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(640 words)

[German version]

The theory of cosmopolitanism (etymology: kósmos, ‘world’, and polítēs, ‘citizen’) had already been developed in the pre-Hellenistic period by the sophist  Hippias [5] of Elis (late 5th cent. BC), who disputed the authority of positive law in favour of unwritten laws.  Democritus [1] of Abdera declared that the entire earth was open to the wise man and that the home of a good soul is the universe (fr. 247 DK). If one wishes to believe Cicero (Tusc. 5,108), Socrates, a contemporary of Democritus, also considered himself a ‘citizen of the World’ (mundi incolam et civem).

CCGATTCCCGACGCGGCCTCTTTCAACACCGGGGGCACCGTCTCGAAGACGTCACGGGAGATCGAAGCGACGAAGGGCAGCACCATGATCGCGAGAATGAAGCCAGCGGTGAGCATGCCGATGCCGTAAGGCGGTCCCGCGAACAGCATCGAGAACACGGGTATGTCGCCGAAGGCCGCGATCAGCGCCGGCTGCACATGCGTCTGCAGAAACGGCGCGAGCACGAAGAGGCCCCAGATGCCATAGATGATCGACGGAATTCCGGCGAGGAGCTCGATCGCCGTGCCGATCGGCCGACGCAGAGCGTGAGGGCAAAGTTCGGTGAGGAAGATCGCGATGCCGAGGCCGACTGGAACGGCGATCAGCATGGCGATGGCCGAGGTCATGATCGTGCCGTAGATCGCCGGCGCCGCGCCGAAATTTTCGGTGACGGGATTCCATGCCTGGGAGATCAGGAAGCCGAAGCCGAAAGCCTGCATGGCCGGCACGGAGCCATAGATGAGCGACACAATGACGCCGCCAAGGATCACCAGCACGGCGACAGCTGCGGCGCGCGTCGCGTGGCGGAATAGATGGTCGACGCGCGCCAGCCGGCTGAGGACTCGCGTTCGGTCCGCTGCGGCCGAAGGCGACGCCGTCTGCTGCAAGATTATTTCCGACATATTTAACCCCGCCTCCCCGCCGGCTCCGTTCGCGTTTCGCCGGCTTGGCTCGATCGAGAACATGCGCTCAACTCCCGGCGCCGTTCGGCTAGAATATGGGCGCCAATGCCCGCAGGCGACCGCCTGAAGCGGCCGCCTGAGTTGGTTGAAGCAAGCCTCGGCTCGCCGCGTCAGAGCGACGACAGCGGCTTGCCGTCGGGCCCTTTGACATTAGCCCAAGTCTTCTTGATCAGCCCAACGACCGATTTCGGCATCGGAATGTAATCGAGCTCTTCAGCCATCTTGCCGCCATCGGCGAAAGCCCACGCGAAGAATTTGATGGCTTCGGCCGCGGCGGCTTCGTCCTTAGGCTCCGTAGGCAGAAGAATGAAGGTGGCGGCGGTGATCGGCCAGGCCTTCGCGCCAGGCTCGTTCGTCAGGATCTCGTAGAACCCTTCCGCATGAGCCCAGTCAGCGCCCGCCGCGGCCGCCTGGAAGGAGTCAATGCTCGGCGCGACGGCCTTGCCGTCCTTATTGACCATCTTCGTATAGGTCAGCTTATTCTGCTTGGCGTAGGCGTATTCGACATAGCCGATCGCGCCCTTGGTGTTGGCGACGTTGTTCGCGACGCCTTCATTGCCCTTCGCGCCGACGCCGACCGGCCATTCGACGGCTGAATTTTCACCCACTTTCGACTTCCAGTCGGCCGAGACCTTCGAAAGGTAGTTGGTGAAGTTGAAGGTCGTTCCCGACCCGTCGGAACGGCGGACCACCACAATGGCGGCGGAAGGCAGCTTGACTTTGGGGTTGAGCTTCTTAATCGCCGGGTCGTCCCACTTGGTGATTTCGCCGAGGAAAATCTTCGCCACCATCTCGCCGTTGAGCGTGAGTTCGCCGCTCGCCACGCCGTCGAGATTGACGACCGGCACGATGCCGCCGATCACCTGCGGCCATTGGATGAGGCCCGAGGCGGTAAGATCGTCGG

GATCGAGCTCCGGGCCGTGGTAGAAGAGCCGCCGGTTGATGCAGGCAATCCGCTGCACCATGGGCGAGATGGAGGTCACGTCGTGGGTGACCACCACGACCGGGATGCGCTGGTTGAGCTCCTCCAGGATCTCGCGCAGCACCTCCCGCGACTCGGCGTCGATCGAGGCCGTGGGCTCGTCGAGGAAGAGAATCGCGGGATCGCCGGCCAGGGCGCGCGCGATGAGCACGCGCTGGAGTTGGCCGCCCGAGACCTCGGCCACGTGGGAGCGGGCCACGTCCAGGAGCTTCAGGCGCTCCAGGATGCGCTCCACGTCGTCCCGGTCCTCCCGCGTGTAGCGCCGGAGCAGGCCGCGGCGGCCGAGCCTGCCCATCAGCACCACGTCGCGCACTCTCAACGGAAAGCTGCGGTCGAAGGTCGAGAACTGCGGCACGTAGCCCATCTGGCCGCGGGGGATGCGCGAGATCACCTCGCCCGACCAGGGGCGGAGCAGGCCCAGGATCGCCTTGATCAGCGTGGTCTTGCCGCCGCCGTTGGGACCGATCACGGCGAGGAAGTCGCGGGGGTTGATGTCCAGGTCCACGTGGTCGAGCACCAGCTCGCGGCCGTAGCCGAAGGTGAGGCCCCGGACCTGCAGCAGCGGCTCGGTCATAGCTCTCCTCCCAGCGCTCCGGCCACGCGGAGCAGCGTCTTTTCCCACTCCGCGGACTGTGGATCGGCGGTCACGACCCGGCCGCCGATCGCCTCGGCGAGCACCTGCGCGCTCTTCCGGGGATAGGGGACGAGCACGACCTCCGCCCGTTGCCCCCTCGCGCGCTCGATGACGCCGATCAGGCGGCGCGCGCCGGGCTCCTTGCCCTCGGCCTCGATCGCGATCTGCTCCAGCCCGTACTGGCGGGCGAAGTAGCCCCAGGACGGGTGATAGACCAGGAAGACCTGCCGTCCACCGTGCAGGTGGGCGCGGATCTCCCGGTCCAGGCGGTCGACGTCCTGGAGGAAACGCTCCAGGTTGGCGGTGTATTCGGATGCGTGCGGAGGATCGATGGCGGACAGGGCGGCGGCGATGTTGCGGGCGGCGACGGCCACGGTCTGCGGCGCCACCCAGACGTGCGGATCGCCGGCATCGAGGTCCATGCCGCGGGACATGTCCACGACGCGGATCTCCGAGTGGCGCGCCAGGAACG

The …

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Goulet-Cazé, Marie-Odile (Antony), “Cosmopolitanism”, in: Brill’s New Pauly, Antiquity volumes edited by: Hubert Cancik and , Helmuth Schneider, English Edition by: Christine F. Salazar, Classical Tradition volumes edited by: Manfred Landfester, English Edition by: Francis G. Gentry. Consulted online on 15 January 2021 <>
First published online: 2006
First print edition: 9789004122598, 20110510

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